Rumors are circulating in Russia that Vladimir Putin will soon demand another massive mobilization in a desperate effort to end the calamitous defeats against Ukraine.
This comes despite Ukrainian President Volodymyr Zelensky warning Moscow that it must withdraw from all occupied territories if there is to be a lasting resolution to the war.
It was also predicted that such a move could be a diversionary tactic allowing Putin to step down and hand over power, as the leader has apparently suffered from health problems in recent months.
A Soviet-era T-34 tank and other military vehicles drive through the city of Novosibirsk during a military parade to mark the 77th anniversary of the Soviet victory over Nazi Germany in World War II on May 9 2022
Putin’s spokesman Dmitry Peskov today denied the Kremlin warmonger would make an imminent announcement.
“Media reports of Putin’s speech, which allegedly heralds the ‘mobilization of the country’, are false,” said Dmitry Peskov.
Yet such denials only fuel speculation that a decision to go beyond the 300,000 already enrolled is not far off.
This is partly because Putin did not sign the decree necessary to end the first wave of mobilization.
One version is that he could enlist up to two million – 300,000 of them women – in an attempt to turn the war into a national crusade.
The move will likely be coupled with martial law in key cities including Moscow, according to Russian sources.
Such a scenario could serve as political cover for him to hand over power if his health worsens, say some observers convinced he is terminally ill – despite regular recent appearances, including trips abroad to Armenia .
Rumors suggest that Sergei Kiriyenko, 60, his authoritarian deputy chief of staff and former prime minister, could replace Putin, while others focus on Dmitry Patrushev, agriculture minister and son of the chief apparatchik of the safety of President Nikolay Patrushev, who would be the power behind the new ruler.
“Putin considers it ‘enough’ to call two million more people, including about 300,000 women,” said General SVR Telegram, which expects it to be triggered in January.
“A large number of casualties among those mobilized, according to the president, will only rally Russian society and strengthen the current regime, and it does not matter whether the result will be victory or defeat.”
Putin watcher Valery Solovey, a former professor at the prestigious Moscow Institute of International Relations, said: “The intention [is] mobilize not 300,000, 400,000 or 500,000 but, with a bit of luck, up to two million people, including 300,000 women after the New Year holidays.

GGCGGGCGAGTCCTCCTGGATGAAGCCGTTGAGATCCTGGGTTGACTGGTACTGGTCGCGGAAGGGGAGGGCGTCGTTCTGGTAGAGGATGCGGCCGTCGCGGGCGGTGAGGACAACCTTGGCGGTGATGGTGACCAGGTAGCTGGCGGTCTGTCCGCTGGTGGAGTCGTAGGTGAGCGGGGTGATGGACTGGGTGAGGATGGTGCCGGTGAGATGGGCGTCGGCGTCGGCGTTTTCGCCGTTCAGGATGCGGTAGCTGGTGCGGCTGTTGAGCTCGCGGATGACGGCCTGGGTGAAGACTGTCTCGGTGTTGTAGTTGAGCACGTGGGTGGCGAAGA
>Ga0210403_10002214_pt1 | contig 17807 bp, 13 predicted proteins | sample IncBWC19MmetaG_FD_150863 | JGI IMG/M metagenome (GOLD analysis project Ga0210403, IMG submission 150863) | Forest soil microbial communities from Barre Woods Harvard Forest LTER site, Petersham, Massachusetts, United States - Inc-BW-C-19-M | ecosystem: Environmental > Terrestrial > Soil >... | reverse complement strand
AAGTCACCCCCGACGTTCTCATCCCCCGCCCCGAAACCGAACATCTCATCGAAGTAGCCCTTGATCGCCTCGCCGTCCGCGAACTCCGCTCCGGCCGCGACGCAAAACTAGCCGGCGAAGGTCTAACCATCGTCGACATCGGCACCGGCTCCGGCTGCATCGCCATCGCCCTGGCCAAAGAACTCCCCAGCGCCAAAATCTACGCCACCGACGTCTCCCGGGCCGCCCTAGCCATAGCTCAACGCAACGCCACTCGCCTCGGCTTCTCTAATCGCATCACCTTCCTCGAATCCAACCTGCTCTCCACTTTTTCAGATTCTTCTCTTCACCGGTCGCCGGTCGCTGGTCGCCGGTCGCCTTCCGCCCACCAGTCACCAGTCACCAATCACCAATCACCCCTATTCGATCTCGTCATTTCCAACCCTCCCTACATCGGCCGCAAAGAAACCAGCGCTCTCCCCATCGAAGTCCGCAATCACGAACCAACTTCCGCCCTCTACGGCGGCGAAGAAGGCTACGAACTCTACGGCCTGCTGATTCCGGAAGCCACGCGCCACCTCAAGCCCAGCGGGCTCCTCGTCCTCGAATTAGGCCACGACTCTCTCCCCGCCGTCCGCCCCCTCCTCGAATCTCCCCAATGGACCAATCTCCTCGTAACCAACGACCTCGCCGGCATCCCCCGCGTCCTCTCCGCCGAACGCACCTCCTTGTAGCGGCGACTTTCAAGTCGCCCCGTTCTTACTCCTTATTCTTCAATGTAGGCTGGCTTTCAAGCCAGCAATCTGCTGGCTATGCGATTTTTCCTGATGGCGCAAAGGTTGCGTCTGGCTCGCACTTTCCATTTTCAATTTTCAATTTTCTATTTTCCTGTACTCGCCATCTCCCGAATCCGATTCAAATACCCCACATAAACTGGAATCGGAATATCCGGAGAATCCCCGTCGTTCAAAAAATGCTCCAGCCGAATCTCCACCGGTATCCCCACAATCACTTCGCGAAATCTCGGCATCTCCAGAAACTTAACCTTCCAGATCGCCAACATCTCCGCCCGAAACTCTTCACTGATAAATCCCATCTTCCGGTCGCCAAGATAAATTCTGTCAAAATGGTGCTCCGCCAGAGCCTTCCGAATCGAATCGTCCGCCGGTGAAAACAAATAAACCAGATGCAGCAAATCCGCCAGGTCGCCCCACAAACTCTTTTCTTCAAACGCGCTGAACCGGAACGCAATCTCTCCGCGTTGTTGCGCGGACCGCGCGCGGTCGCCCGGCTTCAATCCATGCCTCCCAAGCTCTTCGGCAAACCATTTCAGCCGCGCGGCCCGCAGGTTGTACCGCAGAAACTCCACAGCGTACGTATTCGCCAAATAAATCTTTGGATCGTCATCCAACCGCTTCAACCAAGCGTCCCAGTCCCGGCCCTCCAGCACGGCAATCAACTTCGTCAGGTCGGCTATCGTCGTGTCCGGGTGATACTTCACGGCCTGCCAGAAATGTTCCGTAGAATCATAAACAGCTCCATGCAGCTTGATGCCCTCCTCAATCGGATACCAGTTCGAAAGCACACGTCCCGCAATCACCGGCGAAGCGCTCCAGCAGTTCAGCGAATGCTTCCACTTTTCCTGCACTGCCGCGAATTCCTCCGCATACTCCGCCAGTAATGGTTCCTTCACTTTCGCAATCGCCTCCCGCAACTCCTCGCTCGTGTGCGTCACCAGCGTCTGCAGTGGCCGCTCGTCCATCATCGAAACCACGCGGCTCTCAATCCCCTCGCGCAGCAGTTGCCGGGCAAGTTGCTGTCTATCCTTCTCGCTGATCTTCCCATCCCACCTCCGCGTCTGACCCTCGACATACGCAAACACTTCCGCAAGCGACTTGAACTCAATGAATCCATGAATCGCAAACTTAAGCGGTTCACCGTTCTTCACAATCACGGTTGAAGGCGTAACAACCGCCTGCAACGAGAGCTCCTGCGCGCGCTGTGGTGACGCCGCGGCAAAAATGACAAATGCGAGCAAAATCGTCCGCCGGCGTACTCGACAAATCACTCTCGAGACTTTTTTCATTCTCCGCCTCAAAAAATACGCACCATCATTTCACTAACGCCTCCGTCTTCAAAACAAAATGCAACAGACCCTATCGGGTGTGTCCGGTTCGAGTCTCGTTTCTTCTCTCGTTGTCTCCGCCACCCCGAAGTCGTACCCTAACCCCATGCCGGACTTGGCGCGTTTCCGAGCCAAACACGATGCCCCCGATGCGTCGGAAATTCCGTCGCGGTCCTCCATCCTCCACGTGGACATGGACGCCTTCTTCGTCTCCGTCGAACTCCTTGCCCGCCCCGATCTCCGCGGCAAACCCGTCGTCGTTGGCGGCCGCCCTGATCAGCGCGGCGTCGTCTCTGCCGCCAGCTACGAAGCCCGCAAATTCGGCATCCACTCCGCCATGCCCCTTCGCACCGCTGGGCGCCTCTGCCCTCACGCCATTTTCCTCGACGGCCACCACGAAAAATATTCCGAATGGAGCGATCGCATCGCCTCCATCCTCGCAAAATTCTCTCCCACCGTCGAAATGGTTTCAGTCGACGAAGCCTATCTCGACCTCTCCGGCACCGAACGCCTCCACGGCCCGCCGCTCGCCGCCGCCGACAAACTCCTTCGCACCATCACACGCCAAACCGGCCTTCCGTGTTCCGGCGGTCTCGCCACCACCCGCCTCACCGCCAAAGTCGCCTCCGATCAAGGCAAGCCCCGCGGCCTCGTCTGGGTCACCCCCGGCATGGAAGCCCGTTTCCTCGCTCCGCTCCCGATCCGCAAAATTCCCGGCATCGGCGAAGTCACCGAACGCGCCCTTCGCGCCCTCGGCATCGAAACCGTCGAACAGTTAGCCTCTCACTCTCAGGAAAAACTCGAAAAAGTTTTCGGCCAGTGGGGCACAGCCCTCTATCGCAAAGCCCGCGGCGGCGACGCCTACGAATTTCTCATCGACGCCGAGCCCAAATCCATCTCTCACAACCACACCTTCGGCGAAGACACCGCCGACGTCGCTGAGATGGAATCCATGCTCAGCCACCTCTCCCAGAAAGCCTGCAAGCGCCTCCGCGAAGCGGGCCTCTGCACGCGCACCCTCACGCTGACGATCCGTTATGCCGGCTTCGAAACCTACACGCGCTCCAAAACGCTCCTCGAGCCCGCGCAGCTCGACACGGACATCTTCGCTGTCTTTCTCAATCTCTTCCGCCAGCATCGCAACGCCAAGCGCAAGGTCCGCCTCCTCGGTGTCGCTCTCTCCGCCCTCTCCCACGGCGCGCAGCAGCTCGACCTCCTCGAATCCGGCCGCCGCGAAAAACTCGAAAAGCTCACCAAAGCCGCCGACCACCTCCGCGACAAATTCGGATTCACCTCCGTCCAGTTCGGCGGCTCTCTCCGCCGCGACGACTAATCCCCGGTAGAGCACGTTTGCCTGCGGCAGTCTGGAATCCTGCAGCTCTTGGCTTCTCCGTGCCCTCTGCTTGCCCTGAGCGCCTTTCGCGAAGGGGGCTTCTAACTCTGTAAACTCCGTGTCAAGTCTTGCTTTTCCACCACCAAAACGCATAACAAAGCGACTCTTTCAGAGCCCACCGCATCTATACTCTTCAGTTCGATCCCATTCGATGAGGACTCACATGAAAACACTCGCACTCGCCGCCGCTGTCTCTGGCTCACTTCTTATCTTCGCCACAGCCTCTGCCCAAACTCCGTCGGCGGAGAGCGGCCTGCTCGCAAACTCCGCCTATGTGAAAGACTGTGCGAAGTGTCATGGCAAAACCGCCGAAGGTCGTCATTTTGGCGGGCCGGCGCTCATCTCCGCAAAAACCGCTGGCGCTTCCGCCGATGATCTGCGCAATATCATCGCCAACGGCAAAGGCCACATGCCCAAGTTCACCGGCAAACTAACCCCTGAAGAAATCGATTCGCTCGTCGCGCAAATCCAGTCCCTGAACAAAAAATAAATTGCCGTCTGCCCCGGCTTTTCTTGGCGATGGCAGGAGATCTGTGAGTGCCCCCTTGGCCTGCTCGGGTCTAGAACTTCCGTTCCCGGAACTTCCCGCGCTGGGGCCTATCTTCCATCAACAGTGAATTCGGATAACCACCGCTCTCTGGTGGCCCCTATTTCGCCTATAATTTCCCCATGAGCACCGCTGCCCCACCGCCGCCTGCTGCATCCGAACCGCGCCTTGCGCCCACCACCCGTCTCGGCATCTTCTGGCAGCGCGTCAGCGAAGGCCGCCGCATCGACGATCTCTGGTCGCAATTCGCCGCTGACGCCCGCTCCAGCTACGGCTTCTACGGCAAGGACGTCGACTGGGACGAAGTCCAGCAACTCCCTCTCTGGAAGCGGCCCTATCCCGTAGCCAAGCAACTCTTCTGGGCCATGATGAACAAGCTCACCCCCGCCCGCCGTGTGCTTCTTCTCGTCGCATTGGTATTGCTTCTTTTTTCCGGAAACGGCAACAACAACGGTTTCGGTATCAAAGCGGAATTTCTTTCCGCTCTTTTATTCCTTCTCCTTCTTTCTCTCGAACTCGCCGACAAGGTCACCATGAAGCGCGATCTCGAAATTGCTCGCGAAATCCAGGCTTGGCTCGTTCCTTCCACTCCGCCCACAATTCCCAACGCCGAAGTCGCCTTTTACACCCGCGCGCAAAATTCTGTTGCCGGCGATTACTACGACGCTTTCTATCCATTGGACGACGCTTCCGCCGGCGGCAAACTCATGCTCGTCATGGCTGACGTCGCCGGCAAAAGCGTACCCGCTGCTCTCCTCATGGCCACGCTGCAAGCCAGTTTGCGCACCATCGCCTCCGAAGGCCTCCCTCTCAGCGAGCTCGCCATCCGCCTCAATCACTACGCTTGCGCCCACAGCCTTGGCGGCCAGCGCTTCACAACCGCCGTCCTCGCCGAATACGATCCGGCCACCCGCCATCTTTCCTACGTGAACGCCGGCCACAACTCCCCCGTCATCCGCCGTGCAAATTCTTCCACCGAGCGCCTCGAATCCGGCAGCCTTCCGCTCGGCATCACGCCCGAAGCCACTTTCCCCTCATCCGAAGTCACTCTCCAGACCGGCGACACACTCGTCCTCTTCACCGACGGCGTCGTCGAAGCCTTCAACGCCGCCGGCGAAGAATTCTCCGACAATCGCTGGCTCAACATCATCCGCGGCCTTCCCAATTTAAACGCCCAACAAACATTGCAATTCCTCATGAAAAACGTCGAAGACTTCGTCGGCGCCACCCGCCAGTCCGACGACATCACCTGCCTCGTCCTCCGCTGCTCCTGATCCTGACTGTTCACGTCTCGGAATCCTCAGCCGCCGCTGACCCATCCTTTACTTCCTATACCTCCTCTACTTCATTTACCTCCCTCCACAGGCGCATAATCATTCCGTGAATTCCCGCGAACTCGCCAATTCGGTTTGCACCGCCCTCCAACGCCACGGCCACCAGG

“In addition, there are plans to conduct a mobilization at the same time as the introduction of martial law.”
Russian President Vladimir Putin chairs a meeting at the Kremlin in Moscow, Russia, November 24, 2022.
He warned: “He is supposed to extend martial law either to all of Russia or to a significant part of its territory, including the Russian capitals – the cities of Moscow and St. Petersburg.”
Many could be mobilized to work in factories supporting the war effort, according to the expert.
“You can be sent to strengthen the country’s defense capability,” he said.
Businesses could also be taken over by the state or handed over to pro-war cronies in the Kremlin, with Solovey saying: “There is an opportunity for this to be done under martial law.”
Solovey is confident that Putin will leave within the next 13 months, due to the spread of his cancer.
“He will most certainly leave before 2024,” he predicted.
“It is even possible that he announces his departure before the New Year, but it depends on his state of health.
The Putin expert also pointed to the sudden departure of former leader Boris Yeltsin, announcing on the eve of the new millennium that he was handing over to virtually unknown former KGB agent Vladimir Putin.
“If, on the morning of December 31, 1999, you were told that he would be retiring in the evening, would you believe it or not?
“No one would have believed it.
Meanwhile, any new conscription drive is believed to be hampered by a lack of military training facilities for the first wave, announced by Putin in September.
Many men have been thrown into the front line unprepared, sparking allegations that Putin is using them as cannon fodder.
Earlier this week, men mobilized by Vladimir Putin in Ukraine prepared for war by brawling in a Russian nightclub.
Shocking footage showed a scuffle in Yurga, Kemerovo region, during a night out from a training camp before the men were sent to Ukraine.
Russian conscripts and civilians rush and throw chairs at each other during fight at Russian nightclub
Russian conscripts and civilians fight in a nightclub in Russia before being sent to Ukraine
Uniformed conscripts are seen fighting with civilians in the latest example of poor discipline within Putin’s ranks.
The club was devastated as soldiers fought on their way to Ukraine.
Speaking to the Financial Times, Ukrainian President Zelensky said Putin’s forces must be withdrawn from all Ukrainian lands for there to be any hope for the war to end.
“We must return all land,” Mr. Zelensky said, “because I believe the battlefield is the way when there is no diplomacy.” If you can’t fully recover your land, the war is simply frozen. It’s a matter of time before it starts again.
The Ukrainian leader’s comments follow heightened fears among Western allies that the war could escalate – particularly if Ukraine tries to retake Crimea, the region illegally captured by Russia in its 2014 annexation.
The West fears that if Ukraine sought to retake Crimea, Putin could meet its threats and use nuclear weapons.
Zelensky admitted that the fate of Crimea is of increasing concern to the international community, but said that “if anyone is ready to offer us a path regarding the disoccupation of Crimea by non-military means, I will only be favorable”.